Last edited by Ed Bray; 07-14-2013 at 04:38 AM. Click to view previous post history. Reason: Added additional example

  4. #4
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    The thought behind compensation is that as density grows in the highlight areas the developer gets used up and at a certain point even exhausts itself, it is thought to be a local effect with the hope that it affects just the most dense parts of the negative. It s designed to allow easier printing, a straight print with no (at least less) burn, dodge, ... Stand developing has the same intent. This is also one of the intents of staining developers.

    Mathematically the way it can be graphed/visualized on the film curve is as a manipulation of the shoulder, bending it over sooner/flattening it out sooner/shortening the curve more, than with non-compensating methods.

    The shorter film curve gets more detail into the papers printable range and get you "some more" detail, but there is no free lunch and this is not a magic bullet, as the OP found local contrast is affected and contrast adjustments are normally required to get things looking right.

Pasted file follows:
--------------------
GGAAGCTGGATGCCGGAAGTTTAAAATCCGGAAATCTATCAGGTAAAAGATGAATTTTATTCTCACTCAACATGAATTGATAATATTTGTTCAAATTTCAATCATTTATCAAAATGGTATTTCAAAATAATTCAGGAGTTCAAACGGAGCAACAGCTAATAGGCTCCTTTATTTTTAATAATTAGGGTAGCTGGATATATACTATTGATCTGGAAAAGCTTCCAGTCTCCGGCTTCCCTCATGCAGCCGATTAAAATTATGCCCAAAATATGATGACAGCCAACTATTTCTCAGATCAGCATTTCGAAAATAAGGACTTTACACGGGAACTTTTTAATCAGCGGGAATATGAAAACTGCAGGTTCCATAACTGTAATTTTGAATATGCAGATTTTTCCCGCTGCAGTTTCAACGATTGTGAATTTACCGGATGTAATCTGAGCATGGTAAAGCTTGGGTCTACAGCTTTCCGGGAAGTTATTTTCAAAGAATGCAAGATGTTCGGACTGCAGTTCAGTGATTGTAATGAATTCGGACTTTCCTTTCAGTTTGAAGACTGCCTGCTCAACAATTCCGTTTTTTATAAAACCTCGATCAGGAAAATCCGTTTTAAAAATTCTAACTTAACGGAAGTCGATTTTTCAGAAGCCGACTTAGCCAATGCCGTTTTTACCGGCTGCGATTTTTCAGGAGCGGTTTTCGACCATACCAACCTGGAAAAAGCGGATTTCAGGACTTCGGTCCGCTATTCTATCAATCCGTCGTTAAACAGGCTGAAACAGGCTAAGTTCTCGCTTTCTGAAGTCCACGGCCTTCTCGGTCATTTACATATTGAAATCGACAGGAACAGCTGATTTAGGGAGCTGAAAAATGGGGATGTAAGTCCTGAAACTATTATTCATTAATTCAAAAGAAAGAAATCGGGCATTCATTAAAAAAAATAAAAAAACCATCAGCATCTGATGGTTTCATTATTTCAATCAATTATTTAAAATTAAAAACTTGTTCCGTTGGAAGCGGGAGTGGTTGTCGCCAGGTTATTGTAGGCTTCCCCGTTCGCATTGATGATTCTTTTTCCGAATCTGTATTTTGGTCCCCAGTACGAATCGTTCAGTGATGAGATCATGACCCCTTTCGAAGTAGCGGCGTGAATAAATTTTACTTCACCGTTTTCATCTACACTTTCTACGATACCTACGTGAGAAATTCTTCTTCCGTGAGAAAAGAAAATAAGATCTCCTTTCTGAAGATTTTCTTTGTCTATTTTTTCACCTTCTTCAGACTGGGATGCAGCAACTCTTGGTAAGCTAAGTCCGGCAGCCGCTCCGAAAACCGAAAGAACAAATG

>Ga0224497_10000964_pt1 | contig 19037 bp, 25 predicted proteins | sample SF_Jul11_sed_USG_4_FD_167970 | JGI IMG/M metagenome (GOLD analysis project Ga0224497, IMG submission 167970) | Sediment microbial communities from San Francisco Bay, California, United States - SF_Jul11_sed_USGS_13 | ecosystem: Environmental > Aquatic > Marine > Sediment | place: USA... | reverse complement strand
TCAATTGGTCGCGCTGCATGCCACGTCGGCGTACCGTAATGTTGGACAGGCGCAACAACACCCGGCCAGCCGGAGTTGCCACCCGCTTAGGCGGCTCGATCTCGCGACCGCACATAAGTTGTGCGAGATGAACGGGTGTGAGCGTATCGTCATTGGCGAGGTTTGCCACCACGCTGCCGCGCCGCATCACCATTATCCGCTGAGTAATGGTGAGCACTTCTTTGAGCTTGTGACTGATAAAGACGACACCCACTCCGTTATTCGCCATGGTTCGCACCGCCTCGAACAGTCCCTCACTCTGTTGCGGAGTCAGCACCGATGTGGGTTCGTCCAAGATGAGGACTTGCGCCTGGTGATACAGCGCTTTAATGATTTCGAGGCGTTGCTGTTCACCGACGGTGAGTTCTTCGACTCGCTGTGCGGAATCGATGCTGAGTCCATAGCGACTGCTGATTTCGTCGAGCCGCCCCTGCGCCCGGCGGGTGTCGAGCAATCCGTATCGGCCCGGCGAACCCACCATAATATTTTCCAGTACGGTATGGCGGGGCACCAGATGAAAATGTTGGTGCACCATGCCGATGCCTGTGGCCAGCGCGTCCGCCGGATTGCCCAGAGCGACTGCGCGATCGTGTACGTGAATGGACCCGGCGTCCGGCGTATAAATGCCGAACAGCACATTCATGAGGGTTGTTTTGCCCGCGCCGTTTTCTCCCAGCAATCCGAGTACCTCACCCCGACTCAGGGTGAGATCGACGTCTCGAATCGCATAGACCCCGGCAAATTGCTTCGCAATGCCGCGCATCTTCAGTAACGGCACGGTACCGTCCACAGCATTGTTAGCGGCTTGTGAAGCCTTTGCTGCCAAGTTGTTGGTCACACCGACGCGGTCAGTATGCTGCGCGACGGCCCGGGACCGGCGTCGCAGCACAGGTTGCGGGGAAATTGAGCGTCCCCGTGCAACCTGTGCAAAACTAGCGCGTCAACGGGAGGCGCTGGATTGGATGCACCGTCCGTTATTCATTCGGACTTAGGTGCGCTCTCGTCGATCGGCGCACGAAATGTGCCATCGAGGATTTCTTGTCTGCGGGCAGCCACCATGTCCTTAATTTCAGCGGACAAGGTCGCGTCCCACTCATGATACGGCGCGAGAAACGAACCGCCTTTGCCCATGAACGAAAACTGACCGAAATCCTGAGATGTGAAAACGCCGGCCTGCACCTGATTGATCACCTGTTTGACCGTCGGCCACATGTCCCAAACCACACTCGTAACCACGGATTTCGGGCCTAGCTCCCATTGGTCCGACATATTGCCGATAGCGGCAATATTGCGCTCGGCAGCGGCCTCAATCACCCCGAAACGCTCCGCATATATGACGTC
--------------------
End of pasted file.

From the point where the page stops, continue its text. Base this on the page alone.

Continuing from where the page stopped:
It isn't a matter of "if you have to adjust" it is a matter of "how, where, and when".

    Photography is a dance between paper and scene and there are lots of ways to get from a to b in this dance. Each path has its own advantages and failings.

    One of the alternatives is printing a normally developed negative and using a bit of burning. Burning in the highlights from a normal negative has the advantage of its highlights being at normal contrast so typically the paper grade can remain constant.

    Other ways of manipulating this are by choosing different film stocks say FP 4 instead of Delta 100, or you can print for the highlights then bleach the dark tones back a bit in the print, or ...